What does 2 Peter 3:15 mean?
ESV: And count the patience of our Lord as salvation, just as our beloved brother Paul also wrote to you according to the wisdom given him,
NIV: Bear in mind that our Lord’s patience means salvation, just as our dear brother Paul also wrote you with the wisdom that God gave him.
NASB: and regard the patience of our Lord as salvation; just as also our beloved brother Paul, according to the wisdom given him, wrote to you,
CSB: Also, regard the patience of our Lord as salvation, just as our dear brother Paul has written to you according to the wisdom given to him.
NLT: And remember, our Lord’s patience gives people time to be saved. This is what our beloved brother Paul also wrote to you with the wisdom God gave him —
KJV: And account that the longsuffering of our Lord is salvation; even as our beloved brother Paul also according to the wisdom given unto him hath written unto you;
NKJV: and consider that the longsuffering of our Lord is salvation—as also our beloved brother Paul, according to the wisdom given to him, has written to you,
Verse Commentary:
It's understandable that God's people would be eager to get to the day of the Lord. Saved believers want to see the new heaven and new earth. That's especially true in our times of suffering, and it is exactly what we should be longing for (Colossians 3:1–4).

Unlike the false teachers, however, Christians must not view the seeming delay in the coming of Christ as evidence that God is unloving or unfaithful or has broken His promise. Instead, as he did in verse 9, Peter again writes that any such delay is motivated only by God's patience. What we are tempted to think of as God waiting too long is really an expression of His desire to bring salvation to as many as possible. God's timing is motivated by love, not indifference.

Peter recognizes here that Paul has written something similar. Maybe he had in mind Romans 2:4, where Paul mentions God's patience and says that God's kindness is meant to lead to repentance. In any case, Peter acknowledges that Paul's wisdom comes from God and calls Paul a beloved brother. This is helpful to us because it confirms what is already clear from a careful reading of the New Testament: The inspired writings of each of the books establish and support each other. Peter, Paul, and the other writers all wrote the words of God through the inspiration of the Holy Spirit (2 Timothy 3:16).

None of the apostles were sinless men themselves though. Writing in one of his letters, Paul said that he rebuked Peter "to his face" at one point for sinful hypocrisy (Galatians 2:11–14). All the same, near the end of Peter's life, he speaks warmly of his brother Paul and affirms Paul's authority to speak on behalf of God as a full apostle.
Verse Context:
2 Peter 3:14–18 concludes Peter’s letter. Because Christians are looking forward to the new heavens and earth, we should be working now to set aside sin and live in peace with God. Peter acknowledges that Paul is a writer of Scripture. False teachers twist the words of God. Since Christians know God’s Word, though, we are responsible not to be misled by the false teachers. Instead, we should continue to grow in the grace and knowledge of Jesus and to give Him glory.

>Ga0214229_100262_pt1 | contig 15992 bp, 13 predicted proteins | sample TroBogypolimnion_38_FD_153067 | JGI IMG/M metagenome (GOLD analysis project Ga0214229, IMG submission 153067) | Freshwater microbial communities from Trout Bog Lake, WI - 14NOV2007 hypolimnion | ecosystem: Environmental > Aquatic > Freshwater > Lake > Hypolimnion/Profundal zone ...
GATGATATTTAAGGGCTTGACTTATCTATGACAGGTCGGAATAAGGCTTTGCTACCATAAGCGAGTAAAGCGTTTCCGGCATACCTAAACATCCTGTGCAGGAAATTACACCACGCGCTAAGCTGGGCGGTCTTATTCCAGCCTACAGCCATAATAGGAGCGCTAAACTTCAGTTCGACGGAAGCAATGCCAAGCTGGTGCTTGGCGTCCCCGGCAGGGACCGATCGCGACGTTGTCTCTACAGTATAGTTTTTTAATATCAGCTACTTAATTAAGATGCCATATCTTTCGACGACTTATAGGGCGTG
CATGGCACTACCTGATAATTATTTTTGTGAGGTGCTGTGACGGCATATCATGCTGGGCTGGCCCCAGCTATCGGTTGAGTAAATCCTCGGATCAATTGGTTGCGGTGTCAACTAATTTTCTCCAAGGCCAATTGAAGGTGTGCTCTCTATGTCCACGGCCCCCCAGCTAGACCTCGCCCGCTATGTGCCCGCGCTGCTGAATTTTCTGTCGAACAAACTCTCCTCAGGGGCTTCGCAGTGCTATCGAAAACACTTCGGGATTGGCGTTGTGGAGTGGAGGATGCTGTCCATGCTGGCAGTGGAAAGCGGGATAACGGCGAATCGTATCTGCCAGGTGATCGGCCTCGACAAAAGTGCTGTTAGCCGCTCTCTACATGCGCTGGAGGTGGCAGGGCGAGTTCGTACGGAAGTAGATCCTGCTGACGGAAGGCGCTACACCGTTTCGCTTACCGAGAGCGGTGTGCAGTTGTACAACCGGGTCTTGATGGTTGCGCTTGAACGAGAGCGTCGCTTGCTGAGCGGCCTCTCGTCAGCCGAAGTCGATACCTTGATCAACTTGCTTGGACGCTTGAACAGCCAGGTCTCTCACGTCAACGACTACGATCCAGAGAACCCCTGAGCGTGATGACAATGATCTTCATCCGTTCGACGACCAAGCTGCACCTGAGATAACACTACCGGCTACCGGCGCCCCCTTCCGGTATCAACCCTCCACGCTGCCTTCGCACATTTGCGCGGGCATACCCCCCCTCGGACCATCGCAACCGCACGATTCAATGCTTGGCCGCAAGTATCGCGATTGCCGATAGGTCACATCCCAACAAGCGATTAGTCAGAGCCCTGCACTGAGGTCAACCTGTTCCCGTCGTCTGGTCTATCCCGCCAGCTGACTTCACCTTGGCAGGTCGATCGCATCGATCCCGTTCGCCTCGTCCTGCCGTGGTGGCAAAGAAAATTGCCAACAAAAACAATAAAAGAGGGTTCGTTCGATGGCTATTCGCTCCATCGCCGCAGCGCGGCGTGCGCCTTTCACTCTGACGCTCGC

Chapter Summary:
Peter dismantles the arguments of false teachers working to mislead Christians in the early church. He counters their idea that since Jesus has not yet returned, He must not be coming. Peter reminds His readers that God created the world. The flood of Noah's day is evidence that He is willing to bring judgment on the earth for sin. God is not late, He is patient and merciful. But the day of the Lord will come eventually. Everything will be destroyed. A new heaven and earth will be established. Christians should live as if that’s true.
Chapter Context:
After thoroughly condemning the false teachers in chapter 2, Peter now dismantles their arguments. These deceivers scoff that Christ has not returned as promised. We should doubt Christ's return, they say, since the world goes along as it always has and always will. Peter reminds his readers that God is the one who made the world. Noah’s flood is evidence of His willingness to alter the course of nature in order to bring judgment on humanity for sin. Christians should be looking forward to the new heavens and earth, rejecting false teaching, and leading holy lives.
Book Summary:
Apparently written shortly before his death in the AD 60s, 2 Peter may have been written to the same audience as 1 Peter, which was Christians scattered by persecution. Peter writes this letter to encourage Christians to live out the purpose of their lives in Christ. He warns readers to beware of teachers who claim to be believers, but present a false version of Christianity. And, Peter calls on all Christians to eagerly watch and wait for the return of the Lord.
Accessed 7/17/2024 1:52:57 PM
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